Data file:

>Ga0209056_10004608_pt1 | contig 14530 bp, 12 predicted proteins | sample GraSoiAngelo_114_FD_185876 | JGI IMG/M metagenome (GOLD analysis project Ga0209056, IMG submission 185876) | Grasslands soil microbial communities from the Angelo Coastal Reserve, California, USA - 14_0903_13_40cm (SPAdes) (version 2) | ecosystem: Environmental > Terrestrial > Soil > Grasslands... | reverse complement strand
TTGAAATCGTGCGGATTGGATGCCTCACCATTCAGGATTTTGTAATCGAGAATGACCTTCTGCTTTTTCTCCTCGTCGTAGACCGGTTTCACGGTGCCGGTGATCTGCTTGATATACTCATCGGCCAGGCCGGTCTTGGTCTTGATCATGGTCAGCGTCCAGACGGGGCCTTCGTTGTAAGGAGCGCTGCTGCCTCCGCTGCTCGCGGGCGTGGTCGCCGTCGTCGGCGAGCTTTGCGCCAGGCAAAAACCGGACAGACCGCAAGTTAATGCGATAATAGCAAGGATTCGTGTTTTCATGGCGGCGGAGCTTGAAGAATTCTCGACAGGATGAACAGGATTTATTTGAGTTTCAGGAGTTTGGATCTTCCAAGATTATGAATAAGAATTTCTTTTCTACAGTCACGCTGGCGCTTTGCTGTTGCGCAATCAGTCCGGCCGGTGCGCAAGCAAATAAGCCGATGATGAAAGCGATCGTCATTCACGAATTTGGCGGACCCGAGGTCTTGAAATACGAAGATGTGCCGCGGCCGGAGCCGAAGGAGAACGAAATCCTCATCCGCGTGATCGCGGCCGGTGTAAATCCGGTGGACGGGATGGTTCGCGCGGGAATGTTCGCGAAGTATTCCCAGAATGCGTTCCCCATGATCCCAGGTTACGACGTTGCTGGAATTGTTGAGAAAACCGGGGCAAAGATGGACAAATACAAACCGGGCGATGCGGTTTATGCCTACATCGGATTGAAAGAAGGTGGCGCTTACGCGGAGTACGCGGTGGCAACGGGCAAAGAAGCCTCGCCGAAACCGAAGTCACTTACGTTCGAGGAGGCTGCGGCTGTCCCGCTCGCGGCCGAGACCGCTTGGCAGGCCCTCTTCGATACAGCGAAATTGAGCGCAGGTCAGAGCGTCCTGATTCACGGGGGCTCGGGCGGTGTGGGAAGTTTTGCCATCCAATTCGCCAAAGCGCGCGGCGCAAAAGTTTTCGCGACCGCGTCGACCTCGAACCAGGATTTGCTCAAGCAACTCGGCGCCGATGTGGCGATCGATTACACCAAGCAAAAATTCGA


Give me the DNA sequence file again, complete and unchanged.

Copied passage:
>Ga0209056_10004608_pt1 | contig 14530 bp, 12 predicted proteins | sample GraSoiAngelo_114_FD_185876 | JGI IMG/M metagenome (GOLD analysis project Ga0209056, IMG submission 185876) | Grasslands soil microbial communities from the Angelo Coastal Reserve, California, USA - 14_0903_13_40cm (SPAdes) (version 2) | ecosystem: Environmental > Terrestrial > Soil > Grasslands... | reverse complement strand
TTGAAATCGTGCGGATTGGATGCCTCACCATTCAGGATTTTGTAATCGAGAATGACCTTCTGCTTTTTCTCCTCGTCGTAGACCGGTTTCACGGTGCCGGTGATCTGCTTGATATACTCATCGGCCAGGCCGGTCTTGGTCTTGATCATGGTCAGCGTCCAGACGGGGCCTTCGTTGTAAGGAGCGCTGCTGCCTCCGCTGCTCGCGGGCGTGGTCGCCGTCGTCGGCGAGCTTTGCGCCAGGCAAAAACCGGACAGACCGCAAGTTAATGCGATAATAGCAAGGATTCGTGTTTTCATGGCGGCGGAGCTTGAAGAATTCTCGACAGGATGAACAGGATTTATTTGAGTTTCAGGAGTTTGGATCTTCCAAGATTATGAATAAGAATTTCTTTTCTACAGTCACGCTGGCGCTTTGCTGTTGCGCAATCAGTCCGGCCGGTGCGCAAGCAAATAAGCCGATGATGAAAGCGATCGTCATTCACGAATTTGGCGGACCCGAGGTCTTGAAATACGAAGATGTGCCGCGGCCGGAGCCGAAGGAGAACGAAATCCTCATCCGCGTGATCGCGGCCGGTGTAAATCCGGTGGACGGGATGGTTCGCGCGGGAATGTTCGCGAAGTATTCCCAGAATGCGTTCCCCATGATCCCAGGTTACGACGTTGCTGGAATTGTTGAGAAAACCGGGGCAAAGATGGACAAATACAAACCGGGCGATGCGGTTTATGCCTACATCGGATTGAAAGAAGGTGGCGCTTACGCGGAGTACGCGGTGGCAACGGGCAAAGAAGCCTCGCCGAAACCGAAGTCACTTACGTTCGAGGAGGCTGCGGCTGTCCCGCTCGCGGCCGAGACCGCTTGGCAGGCCCTCTTCGATACAGCGAAATTGAGCGCAGGTCAGAGCGTCCTGATTCACGGGGGCTCGGGCGGTGTGGGAAGTTTTGCCATCCAATTCGCCAAAGCGCGCGGCGCAAAAGTTTTCGCGACCGCGTCGACCTCGAACCAGGATTTGCTCAAGCAACTCGGCGCCGATGTGGCGATCGATTACACCAAGCAAAAATTCGA